Keep the lights on and put on a show.

If you're seeking the exhibitionistic thrill, then it might be a little harder to do so in the dark. Queens recommends keeping the lights on, getting on top, and putting on a show.

"Be showy, ask your partner to look at you, move, be a tease. Put on an erotic show for your partner; tease, masturbate, etc.," she says.

Try mutual masturbation.

Queen also recommends trying mutual masturbation, which is when two partners masturbate at the same time, enjoying self-pleasure while watching each other get off. "I love suggesting that both partners masturbate and watch at the same time," she says. "Just get on either end of the bed and make sure the lights aren't too dim."

Try a sex party or group sex scenario. 

Once you've covered the bases of communication and you've incorporated a bit of your exhibitionistic fantasies into the bedroom, then it might be time to take things up a notch.

"Explore a sex party or swingers gathering. Again, choose an appropriate scenario, even if you were just talking about something over-the-top like having sex in the municipal pool. Don't get in trouble out there, and don't (as Queen Victoria reportedly said) 'do it in the street and frighten the horses,'" Queens says.

This could also lead to more intense orgasms or an overall better experience when you do make it back into the bedroom at the end of the night.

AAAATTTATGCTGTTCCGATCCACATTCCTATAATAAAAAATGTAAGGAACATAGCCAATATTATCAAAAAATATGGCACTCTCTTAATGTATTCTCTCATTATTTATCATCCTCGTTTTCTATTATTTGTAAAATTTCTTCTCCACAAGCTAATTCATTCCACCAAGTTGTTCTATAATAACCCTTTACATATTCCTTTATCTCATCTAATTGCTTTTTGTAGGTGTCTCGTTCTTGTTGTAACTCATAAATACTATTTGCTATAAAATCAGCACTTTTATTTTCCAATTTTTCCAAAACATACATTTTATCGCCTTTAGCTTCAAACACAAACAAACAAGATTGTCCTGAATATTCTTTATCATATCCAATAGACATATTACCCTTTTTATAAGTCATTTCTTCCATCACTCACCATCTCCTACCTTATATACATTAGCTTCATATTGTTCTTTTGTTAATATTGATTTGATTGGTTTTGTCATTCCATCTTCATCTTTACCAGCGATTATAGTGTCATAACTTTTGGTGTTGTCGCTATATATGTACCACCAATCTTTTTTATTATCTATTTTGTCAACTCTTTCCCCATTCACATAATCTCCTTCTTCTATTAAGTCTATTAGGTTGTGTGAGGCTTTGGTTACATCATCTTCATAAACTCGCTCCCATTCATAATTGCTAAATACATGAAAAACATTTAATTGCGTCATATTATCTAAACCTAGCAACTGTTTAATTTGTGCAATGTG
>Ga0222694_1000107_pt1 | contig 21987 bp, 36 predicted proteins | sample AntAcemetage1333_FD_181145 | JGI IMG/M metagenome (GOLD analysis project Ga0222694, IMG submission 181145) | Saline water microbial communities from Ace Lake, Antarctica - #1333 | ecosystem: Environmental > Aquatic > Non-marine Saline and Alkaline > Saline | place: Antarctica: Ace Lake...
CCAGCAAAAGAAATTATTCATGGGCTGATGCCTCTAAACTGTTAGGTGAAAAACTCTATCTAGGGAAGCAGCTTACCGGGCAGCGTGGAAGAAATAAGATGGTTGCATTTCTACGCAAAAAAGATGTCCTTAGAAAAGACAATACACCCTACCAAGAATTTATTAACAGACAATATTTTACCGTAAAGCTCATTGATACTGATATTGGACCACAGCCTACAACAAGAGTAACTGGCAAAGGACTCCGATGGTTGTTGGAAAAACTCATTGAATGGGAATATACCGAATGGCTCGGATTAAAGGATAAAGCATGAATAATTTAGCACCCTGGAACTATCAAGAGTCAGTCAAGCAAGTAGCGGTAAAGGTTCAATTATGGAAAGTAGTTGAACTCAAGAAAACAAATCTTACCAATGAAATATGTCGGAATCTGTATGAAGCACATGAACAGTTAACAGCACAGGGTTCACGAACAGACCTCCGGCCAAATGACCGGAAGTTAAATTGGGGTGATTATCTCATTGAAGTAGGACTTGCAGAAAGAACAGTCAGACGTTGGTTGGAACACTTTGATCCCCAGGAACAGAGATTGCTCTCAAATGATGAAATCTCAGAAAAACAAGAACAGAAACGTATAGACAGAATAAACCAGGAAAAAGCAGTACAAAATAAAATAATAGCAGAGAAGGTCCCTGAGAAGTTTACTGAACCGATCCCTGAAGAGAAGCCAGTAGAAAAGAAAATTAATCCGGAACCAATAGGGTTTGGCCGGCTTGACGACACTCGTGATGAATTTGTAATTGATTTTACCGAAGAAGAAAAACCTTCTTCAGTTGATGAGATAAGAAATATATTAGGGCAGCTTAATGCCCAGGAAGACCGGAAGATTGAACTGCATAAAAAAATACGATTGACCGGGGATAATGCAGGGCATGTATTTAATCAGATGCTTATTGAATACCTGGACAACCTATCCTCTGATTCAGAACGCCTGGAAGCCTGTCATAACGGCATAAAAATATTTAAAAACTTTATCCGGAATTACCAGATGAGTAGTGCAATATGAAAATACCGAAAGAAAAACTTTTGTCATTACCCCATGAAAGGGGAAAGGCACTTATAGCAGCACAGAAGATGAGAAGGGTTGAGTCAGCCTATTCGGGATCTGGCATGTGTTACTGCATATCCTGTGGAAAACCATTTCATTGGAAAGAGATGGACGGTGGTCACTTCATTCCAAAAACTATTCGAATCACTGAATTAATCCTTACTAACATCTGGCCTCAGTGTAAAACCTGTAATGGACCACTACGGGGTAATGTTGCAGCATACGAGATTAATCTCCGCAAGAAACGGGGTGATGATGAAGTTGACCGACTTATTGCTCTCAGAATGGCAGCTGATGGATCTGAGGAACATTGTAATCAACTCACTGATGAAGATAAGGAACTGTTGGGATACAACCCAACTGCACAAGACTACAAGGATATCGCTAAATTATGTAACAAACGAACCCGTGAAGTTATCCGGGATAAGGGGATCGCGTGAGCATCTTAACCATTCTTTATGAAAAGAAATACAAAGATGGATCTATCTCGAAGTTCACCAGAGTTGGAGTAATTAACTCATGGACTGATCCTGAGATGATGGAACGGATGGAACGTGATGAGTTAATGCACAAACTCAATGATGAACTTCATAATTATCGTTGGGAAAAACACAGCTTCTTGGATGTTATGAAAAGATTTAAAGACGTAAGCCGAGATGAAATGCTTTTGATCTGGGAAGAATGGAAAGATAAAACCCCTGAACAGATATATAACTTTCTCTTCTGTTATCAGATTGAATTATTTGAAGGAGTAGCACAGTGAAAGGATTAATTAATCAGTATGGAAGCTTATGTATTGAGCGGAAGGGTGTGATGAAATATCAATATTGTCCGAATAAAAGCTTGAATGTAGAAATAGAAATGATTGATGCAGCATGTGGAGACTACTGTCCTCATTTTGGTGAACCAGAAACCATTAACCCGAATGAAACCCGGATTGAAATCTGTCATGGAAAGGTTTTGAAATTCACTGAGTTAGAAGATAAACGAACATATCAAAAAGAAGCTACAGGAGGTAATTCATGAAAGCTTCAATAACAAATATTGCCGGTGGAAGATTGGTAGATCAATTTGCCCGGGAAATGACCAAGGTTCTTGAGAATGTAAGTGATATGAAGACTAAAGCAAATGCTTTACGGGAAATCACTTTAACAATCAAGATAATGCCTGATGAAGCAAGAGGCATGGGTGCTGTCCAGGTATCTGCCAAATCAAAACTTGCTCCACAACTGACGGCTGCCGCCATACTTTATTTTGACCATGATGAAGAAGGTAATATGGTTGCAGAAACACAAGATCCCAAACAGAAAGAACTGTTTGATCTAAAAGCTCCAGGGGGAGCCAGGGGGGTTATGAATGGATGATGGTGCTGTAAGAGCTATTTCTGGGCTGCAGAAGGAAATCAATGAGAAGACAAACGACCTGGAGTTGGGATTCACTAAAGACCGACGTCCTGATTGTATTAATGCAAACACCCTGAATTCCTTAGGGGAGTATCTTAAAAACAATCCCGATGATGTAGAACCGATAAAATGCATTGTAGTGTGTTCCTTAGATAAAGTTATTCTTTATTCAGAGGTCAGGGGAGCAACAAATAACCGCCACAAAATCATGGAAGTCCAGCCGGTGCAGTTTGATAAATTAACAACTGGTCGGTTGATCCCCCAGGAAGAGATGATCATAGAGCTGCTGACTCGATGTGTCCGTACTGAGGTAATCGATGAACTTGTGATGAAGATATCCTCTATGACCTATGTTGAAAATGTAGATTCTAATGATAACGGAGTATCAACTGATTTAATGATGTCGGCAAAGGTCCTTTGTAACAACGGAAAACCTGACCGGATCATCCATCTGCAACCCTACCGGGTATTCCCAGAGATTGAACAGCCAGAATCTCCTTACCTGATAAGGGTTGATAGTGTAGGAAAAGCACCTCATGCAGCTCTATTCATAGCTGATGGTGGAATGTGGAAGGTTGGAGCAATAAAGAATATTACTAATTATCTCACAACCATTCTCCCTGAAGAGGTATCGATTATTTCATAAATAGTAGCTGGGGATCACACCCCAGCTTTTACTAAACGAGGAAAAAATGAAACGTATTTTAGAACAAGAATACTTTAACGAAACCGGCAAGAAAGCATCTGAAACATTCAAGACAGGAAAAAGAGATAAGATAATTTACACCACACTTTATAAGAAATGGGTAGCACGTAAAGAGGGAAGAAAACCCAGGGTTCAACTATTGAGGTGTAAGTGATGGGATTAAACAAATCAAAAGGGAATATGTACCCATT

The bottom line.

So, now that you have a better understanding of consensual exhibitionism and what it means to be an exhibitionist, what are you going to do with it? The truth is, you don't have to do anything you're not comfortable with.

"If you think you wouldn't be brave enough to try exhibitionism or worry you wouldn't like it in real life, that's OK. A lot of our fantasies live in our minds and bring us plenty of joy without turning them into reality. That doesn't mean you're not an exhibitionist at heart," says Stray Conger.

Stephanie Barnes author page.
Stephanie Barnes

Stephanie Barnes is a freelance writer from Kingston, Jamaica. She studied Information Technology from the University of the Commonwealth Caribbean and spent several years as a front-end/iOS engineer. Her work has been featured at The Huffington Post, Healthline, The Lily, HelloGiggles, Business Insider, and more. She's passionate about all things mental health, technology, and binge-worthy television.